Safety

  • Omega-3 supplements usually do not have adverse effects. When they do occur, they typically consist of minor gastrointestinal symptoms, such as belching, indigestion, or diarrhea.
  • Omega-3 supplements may extend bleeding time.

References

  • Allen RW, Schwartzman E, Baker WL, et al. Cinnamon use in type 2 diabetes: an updated systematic review and meta-analysis. Ann Fam Med. 2013;11(5):452-459.
  • Barbagallo M, Dominquez LJ. Magnesium and type 2 diabetes. World J Diabetes. 2015;6(10:1152-1157.
  • De Oliveira AM, Rondó PH, Luzia LA, et al. The effects of lipoic acid and α-tocopherol supplementation on the lipid profile and insulin sensitivity of patients with type 2 diabetes mellitus: a randomized, double-blind, placebo-controlled trial. Diabetes Res Clin Pract. 2011;92(2):253-260.
  • Dong JY, Xun P, He K, et al. Magnesium intake and risk of type 2 diabetes: meta-analysis of prospective cohort studies. Diabetes Care. 2011;34(9):2116-2122.
  • Haritoglou C, Gerss J, Hammes HP, et al. Alpha-lipoic acid for the prevention of diabetic macular edema. Ophthalmologica. 2011;226(3):127-137.
  • Hartweg J, Perera R, Dinneen S, et al. Omega-3 polyunsaturated fatty acids (PUFA) for type 2 diabetes mellitus. Cochrane Database Syst Rev. 2008;1:CD003205.
  • Leach MJ, Kumar S. Cinnamon for diabetes mellitus. Cochrane Database Syst Rev. 2012;9:CD007170.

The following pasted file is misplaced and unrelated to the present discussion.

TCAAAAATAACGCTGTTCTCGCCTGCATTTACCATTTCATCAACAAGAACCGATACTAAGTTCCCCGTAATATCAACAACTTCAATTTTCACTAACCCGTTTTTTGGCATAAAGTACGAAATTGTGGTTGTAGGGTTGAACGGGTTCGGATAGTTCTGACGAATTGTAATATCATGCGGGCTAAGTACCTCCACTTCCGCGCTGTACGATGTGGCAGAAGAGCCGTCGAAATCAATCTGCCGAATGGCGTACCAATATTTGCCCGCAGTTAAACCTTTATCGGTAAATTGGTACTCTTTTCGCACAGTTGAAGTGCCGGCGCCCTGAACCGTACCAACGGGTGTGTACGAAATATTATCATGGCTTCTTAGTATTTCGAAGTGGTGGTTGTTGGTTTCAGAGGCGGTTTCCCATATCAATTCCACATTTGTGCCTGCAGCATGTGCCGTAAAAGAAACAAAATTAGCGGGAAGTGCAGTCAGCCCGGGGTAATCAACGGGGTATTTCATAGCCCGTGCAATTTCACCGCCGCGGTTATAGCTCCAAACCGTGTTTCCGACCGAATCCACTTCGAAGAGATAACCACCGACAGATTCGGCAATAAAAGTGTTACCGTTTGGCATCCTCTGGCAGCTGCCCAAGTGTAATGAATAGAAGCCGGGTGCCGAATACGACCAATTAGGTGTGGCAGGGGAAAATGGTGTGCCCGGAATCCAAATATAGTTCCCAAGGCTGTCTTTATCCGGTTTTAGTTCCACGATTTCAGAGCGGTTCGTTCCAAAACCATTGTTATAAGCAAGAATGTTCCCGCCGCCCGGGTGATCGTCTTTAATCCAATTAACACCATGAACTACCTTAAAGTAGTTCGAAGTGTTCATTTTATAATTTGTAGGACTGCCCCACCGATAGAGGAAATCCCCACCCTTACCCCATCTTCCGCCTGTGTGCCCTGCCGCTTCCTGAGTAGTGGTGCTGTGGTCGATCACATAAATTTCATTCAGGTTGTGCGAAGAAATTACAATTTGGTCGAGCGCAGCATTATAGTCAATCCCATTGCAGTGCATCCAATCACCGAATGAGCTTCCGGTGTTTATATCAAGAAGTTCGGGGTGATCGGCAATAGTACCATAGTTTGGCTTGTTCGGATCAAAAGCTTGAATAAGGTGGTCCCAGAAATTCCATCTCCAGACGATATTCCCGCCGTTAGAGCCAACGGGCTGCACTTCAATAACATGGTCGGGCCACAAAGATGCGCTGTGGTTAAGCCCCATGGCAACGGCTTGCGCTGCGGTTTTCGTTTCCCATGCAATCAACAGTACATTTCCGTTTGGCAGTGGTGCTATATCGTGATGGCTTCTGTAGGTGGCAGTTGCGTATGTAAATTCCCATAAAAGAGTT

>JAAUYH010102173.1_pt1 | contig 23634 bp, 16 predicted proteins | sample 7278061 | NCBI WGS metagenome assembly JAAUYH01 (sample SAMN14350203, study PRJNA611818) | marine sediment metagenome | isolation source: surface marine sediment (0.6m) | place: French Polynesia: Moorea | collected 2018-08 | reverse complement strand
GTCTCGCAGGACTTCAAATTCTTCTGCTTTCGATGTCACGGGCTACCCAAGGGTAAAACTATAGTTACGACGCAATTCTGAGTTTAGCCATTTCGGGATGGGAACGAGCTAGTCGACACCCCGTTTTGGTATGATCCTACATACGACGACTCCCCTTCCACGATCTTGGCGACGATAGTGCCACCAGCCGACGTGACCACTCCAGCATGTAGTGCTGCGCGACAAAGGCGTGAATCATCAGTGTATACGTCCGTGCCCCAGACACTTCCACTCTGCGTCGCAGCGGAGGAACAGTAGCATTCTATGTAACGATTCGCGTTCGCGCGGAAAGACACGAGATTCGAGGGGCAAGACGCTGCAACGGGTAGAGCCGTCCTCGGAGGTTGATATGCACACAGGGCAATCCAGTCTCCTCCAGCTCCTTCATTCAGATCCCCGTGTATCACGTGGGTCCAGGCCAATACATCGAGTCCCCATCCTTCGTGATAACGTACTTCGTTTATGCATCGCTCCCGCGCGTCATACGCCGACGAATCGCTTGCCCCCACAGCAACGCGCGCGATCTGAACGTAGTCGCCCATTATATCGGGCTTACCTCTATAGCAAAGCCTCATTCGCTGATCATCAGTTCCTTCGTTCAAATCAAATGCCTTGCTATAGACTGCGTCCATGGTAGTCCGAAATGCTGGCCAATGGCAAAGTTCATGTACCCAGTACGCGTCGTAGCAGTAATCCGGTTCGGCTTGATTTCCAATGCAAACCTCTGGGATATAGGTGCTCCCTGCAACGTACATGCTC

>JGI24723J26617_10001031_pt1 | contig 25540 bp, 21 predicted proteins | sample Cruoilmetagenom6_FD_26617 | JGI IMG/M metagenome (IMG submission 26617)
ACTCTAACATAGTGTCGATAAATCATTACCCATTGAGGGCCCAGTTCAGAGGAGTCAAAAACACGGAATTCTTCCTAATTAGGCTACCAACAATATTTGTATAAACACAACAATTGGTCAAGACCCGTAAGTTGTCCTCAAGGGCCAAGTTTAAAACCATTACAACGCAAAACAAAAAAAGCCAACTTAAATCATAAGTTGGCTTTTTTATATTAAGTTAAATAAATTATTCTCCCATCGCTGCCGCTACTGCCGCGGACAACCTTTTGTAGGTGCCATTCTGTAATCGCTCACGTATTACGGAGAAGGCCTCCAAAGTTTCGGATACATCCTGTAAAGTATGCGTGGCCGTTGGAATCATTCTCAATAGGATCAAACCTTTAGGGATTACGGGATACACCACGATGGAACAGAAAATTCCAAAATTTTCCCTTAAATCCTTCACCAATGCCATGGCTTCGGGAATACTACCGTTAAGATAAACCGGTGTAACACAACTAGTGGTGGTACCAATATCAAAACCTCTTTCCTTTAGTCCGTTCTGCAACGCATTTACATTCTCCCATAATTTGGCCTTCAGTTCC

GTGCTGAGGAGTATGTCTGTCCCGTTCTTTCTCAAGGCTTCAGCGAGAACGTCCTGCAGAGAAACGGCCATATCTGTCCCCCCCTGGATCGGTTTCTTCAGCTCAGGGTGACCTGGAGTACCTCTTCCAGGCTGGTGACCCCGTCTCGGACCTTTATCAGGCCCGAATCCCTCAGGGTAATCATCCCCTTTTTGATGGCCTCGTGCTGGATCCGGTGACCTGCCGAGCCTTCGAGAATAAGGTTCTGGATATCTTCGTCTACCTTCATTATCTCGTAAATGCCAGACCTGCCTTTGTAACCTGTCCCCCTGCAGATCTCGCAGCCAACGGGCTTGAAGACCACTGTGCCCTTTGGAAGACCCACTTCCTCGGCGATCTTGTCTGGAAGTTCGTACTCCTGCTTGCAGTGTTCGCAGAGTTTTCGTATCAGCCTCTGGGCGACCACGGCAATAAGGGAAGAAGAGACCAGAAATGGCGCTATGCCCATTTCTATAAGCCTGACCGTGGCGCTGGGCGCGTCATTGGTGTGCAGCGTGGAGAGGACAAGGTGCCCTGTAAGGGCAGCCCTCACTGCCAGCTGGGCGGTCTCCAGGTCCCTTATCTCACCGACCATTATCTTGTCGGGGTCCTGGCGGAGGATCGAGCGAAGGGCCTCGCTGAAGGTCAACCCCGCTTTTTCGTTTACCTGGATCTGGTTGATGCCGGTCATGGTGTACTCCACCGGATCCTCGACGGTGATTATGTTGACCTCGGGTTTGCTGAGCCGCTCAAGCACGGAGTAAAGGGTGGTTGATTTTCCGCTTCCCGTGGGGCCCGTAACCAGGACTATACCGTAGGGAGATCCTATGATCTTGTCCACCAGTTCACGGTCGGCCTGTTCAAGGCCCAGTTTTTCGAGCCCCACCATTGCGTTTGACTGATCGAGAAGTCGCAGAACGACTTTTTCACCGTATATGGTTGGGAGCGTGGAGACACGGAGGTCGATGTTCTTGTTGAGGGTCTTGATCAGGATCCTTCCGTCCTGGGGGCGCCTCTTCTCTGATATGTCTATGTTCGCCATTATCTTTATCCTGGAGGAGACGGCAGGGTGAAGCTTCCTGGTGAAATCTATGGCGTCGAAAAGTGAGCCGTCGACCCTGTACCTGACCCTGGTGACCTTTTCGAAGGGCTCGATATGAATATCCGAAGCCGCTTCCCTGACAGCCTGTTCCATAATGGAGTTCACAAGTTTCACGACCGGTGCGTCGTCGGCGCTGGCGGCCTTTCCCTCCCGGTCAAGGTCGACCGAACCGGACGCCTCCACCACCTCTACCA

• Liu Y, Cotillard A, Vatier C, et al. A Dietary Supplement Containing Cinnamon, Chromium and Carnosine Decreases Fasting Plasma Glucose and Increases Lean Mass in Overweight or Obese Pre-Diabetic Subjects: A Randomized, Placebo-Controlled Trial. PLoS One. 2015;10(9):e0138646.
  • Siscovick DS, Barringer TA, Fretts AM, et al. Omega-3 Polyunsaturated Fatty Acid (Fish Oil) Supplementation and the Prevention of Clinical Cardiovascular Disease: A Science Advisory From the American Heart Association. Circulation. 2017;135(15):e867-e884.
  • Suksomboon N, Poolsup N, Yuwanakorn A. Systematic review and meta-analysis of the efficacy and safety of chromium supplementation in diabetes. J Clin Pharm Ther. 2014;39(3):292-306.
  • Wu JH, Micha R, Imamura F, et al. Omega-3 fatty acids and incident type 2 diabetes: a systematic review and meta-analysis. Br J Nutr. 2012;107:S214-S227.
  • Yin RV, Phung OJ. Effect of chromium supplementation on glycated hemoglobin and fasting plasma glucose in patients with diabetes mellitus. Nutr J. 2015;14:14.

NCCIH Clinical Digest is a service of the National Center for Complementary and Integrative Health, NIH, DHHS. NCCIH Clinical Digest, a monthly e-newsletter, offers evidence-based information on complementary health approaches, including scientific literature searches, summaries of NCCIH-funded research, fact sheets for patients, and more.

The National Center for Complementary and Integrative Health is dedicated to exploring complementary health products and practices in the context of rigorous science, training complementary health researchers, and disseminating authoritative information to the public and professionals. For additional information, call NCCIH's Clearinghouse toll-free at 1-888-644-6226, or visit the NCCIH Web site at nccih.nih.gov. NCCIH is 1 of 27 institutes and centers at the National Institutes of Health, the Federal focal point for medical research in the United States.

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This page last modified July 21, 2017